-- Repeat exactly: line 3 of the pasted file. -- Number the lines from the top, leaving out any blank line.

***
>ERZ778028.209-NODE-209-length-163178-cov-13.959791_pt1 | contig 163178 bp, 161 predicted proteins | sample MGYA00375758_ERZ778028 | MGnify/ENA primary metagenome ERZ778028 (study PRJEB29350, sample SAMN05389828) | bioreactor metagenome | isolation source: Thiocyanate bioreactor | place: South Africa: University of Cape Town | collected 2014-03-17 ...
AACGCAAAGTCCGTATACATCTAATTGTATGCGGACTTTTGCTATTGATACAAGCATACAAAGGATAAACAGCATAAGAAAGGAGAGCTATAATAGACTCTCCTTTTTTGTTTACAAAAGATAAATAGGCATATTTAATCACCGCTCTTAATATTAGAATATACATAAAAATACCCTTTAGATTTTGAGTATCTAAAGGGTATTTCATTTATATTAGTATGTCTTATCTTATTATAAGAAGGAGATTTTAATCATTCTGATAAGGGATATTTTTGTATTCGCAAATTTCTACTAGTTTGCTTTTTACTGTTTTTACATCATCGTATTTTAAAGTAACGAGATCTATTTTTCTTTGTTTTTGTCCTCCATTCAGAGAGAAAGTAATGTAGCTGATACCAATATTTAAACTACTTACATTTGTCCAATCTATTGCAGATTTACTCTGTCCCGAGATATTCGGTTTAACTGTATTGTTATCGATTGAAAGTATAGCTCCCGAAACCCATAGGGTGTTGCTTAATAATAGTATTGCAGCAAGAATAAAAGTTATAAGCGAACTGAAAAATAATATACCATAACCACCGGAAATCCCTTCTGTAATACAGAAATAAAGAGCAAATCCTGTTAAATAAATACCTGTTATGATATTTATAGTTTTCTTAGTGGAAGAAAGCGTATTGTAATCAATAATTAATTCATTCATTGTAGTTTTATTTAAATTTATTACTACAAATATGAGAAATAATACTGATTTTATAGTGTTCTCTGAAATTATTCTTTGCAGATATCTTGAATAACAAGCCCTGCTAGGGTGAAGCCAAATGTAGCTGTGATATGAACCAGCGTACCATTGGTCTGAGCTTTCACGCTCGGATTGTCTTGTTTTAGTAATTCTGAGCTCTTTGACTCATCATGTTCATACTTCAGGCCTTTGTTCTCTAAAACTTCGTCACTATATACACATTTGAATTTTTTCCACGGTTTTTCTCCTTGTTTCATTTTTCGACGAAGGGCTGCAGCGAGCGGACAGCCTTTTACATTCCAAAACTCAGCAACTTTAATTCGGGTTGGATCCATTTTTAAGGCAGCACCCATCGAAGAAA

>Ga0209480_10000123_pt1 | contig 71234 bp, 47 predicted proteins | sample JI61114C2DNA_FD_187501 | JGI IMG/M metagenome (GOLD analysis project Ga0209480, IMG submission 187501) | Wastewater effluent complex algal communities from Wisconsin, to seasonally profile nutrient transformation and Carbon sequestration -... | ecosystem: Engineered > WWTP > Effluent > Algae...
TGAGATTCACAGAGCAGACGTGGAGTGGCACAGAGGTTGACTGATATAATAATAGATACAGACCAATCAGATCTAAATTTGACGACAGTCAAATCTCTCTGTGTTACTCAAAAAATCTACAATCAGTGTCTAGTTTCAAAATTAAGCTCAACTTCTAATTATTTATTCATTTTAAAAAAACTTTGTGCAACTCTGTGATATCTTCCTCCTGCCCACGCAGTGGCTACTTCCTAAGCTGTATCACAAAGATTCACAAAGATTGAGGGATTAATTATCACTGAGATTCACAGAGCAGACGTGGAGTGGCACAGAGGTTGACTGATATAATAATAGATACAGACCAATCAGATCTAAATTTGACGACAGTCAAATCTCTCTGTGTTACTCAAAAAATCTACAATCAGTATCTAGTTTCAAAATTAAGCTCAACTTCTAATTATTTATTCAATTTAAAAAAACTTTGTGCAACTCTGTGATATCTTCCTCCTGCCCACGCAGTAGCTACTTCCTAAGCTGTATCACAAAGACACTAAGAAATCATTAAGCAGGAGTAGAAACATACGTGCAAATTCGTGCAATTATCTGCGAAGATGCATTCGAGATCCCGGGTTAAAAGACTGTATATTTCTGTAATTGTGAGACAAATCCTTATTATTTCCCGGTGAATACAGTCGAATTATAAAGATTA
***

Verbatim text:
>Ga0209480_10000123_pt1 | contig 71234 bp, 47 predicted proteins | sample JI61114C2DNA_FD_187501 | JGI IMG/M metagenome (GOLD analysis project Ga0209480, IMG submission 187501) | Wastewater effluent complex algal communities from Wisconsin, to seasonally profile nutrient transformation and Carbon sequestration -... | ecosystem: Engineered > WWTP > Effluent > Algae...